Posts Tagged ‘semantics’


linguistic entropy and me could have a bad romance

October 6, 2010

I’m working on a paper right now for my “senior seminar” independent study in literature that involves me making the head of the literature department read Chomsky. So I’ve assigned myself, in this, the task of writing a squib next week about UG as an analogy for narratology. Meanwhile, my housemate is doing some work in phonology class that leads towards (but not exactly to) OT.

So, all that plus some pumpkin ale and listening to Bad Romance over and over has led to an exciting new pet theory, which I shall now inflict on y’all: The Gaga artistic project is a realization of the asymptotic approach of poetic language towards the removal of all constraints within optimality theory.

My argument is mainly in the use of lyrics like the “ra ra ah ah ah” line (as it is typically transcribed by non-linguists), which is essentially a repetition of minimally marked phonemes (schwas and glottal stops) within a minimally marked prosodic template (heavy single syllables, and one trochee; in short, bimoraic feet). This line is not semantically void, and the phonological patterns which it takes to the extreme do color the rest of the pronunciation of the lyrics in the song. When I can talk my pet phonologists into doing so, through threats or bribes, I will show some more detailed data which demonstrate this. The point is, this kind of poetic/linguistic representation of entropy is essentially the eventual conclusion (which, since it is an asymptotic approach, no language will ever reach) of markedness constraints.

Meanwhile, I’d argue that a similar thing happens in the syntax/semantics realm with Kenji Siratori’s book Nonexistence, a book which many from my Cyberpunk class with Professor Godzich reported to be essentially gibberish and (to a bunch of literature majors) thus a little traumatizing. Originally I sort of agreed, but later found this essay on the matter, which I quite enjoyed. To extend further the idea of reading like a nonhuman entity, I would argue that this smorgasbord of synesthesic symbols comes a breakdown of the links between writing and sound, and furthermore between language and meaning. By introducing to a linguistic creature (say, a hundred lit majors) a pattern of things that resemble linguistic behavior but in fact are not language, you cause an upset. Why did no less than three students cry in Professor Godzich’s office that week, and seriously consider switching out of their literature majors altogether? Because the very foundational assumption of their field– the assumption that linguistic material signifies semantic content– was being directly challenged.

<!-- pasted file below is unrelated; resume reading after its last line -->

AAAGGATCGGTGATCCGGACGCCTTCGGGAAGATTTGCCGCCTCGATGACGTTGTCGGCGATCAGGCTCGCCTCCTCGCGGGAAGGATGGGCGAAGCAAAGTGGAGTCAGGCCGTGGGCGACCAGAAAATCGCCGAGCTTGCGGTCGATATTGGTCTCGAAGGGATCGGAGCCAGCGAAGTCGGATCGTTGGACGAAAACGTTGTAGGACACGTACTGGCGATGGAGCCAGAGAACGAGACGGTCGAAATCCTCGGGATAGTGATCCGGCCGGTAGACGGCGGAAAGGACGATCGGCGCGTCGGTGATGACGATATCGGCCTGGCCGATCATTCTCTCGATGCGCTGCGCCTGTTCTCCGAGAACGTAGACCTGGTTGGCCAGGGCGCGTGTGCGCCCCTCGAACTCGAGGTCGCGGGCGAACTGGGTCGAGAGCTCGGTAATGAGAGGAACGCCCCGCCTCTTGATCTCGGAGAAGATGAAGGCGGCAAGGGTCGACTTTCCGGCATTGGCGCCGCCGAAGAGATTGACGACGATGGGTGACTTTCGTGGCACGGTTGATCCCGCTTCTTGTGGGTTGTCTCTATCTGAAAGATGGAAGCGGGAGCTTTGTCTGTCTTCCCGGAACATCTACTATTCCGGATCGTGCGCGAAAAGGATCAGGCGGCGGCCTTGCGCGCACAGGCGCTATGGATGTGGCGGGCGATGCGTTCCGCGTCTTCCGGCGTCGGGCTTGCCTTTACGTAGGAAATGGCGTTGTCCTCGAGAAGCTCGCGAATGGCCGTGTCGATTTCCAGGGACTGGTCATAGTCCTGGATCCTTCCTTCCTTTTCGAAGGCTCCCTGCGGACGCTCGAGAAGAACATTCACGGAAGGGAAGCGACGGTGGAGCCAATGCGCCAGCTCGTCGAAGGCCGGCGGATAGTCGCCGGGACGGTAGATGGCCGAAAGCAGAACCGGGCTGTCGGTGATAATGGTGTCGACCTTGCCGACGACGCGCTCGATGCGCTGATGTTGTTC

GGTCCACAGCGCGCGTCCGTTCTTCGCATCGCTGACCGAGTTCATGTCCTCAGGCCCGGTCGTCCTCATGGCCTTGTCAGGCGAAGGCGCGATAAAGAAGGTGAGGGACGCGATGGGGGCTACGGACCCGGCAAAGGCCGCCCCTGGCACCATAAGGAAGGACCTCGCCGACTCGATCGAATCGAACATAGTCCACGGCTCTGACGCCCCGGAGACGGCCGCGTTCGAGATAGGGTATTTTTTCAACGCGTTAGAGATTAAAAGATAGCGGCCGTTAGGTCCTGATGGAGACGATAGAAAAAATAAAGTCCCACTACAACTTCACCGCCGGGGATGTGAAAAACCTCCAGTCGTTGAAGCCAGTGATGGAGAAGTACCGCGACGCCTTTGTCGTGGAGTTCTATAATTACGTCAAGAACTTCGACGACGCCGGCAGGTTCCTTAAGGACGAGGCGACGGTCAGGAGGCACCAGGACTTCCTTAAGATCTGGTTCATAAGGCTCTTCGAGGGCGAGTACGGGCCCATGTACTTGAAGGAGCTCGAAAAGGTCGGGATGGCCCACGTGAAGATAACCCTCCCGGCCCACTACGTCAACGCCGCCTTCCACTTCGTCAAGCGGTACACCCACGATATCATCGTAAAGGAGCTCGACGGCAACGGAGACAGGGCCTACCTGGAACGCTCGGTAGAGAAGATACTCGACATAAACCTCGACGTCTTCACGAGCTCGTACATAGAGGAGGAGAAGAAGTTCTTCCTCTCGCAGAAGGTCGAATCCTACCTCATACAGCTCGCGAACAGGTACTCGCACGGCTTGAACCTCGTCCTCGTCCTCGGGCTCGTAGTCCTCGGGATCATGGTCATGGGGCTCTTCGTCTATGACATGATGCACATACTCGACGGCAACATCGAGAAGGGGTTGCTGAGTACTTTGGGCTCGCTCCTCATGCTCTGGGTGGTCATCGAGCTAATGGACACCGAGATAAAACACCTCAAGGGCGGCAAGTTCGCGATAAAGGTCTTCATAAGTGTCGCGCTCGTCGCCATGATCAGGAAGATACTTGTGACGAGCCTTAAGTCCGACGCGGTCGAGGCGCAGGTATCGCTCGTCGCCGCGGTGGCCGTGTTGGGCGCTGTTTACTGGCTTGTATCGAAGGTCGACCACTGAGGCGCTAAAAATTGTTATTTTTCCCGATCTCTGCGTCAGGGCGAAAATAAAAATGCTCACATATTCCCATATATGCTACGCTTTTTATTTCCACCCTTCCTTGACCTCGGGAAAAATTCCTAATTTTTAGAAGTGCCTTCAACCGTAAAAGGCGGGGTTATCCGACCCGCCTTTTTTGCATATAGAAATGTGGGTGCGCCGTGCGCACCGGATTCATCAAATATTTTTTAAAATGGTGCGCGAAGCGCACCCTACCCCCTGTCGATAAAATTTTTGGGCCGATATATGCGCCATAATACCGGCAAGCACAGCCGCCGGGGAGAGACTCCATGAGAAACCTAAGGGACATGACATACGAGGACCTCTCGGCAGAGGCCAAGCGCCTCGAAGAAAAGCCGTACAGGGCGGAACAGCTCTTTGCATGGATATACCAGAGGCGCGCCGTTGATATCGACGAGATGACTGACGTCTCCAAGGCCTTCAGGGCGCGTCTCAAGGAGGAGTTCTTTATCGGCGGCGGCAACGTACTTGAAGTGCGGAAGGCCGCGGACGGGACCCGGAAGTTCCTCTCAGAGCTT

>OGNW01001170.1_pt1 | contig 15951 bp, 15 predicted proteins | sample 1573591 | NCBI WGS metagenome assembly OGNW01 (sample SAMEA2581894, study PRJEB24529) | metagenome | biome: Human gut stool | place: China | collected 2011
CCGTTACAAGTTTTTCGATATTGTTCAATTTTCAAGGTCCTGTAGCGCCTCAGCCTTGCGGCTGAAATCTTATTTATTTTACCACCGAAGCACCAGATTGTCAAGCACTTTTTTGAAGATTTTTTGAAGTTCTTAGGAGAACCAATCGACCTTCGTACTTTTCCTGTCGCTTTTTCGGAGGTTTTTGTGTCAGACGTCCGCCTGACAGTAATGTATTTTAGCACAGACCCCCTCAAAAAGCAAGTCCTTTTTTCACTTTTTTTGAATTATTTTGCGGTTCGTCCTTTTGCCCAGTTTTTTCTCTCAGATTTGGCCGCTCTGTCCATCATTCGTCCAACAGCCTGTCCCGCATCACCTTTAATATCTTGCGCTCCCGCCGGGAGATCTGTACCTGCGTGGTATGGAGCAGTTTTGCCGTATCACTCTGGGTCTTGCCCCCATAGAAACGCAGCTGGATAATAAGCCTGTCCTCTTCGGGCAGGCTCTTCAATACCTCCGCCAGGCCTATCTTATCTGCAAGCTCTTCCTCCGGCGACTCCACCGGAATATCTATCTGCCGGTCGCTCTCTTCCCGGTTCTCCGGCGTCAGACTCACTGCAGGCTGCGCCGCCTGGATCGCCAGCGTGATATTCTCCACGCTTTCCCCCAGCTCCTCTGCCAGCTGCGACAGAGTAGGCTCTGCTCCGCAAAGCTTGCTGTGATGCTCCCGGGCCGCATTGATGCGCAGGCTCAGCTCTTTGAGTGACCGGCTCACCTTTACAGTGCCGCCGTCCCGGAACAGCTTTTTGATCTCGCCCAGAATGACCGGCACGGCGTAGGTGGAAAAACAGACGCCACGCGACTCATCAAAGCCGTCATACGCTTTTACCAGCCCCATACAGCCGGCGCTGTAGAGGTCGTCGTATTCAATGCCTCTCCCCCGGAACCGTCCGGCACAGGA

It’s that assumption that holds OT together against entropy, too: to combat the markedness constraints that should push us all into “rah rah ah ah” territory, there are faithfulness constraints which bind sound-signifiers to semantic units which they represent. You cannot, within the faithfulness constraints, stray too far from the original signifier without confusing the heck out of your listener. When, however, you strip the semantic connections, as both Gaga and Siratori do, you can get either meaningless sequences of wordlike things (Nonexistence) or you can get meaningful sequences of unwordlike things (Bad Romance).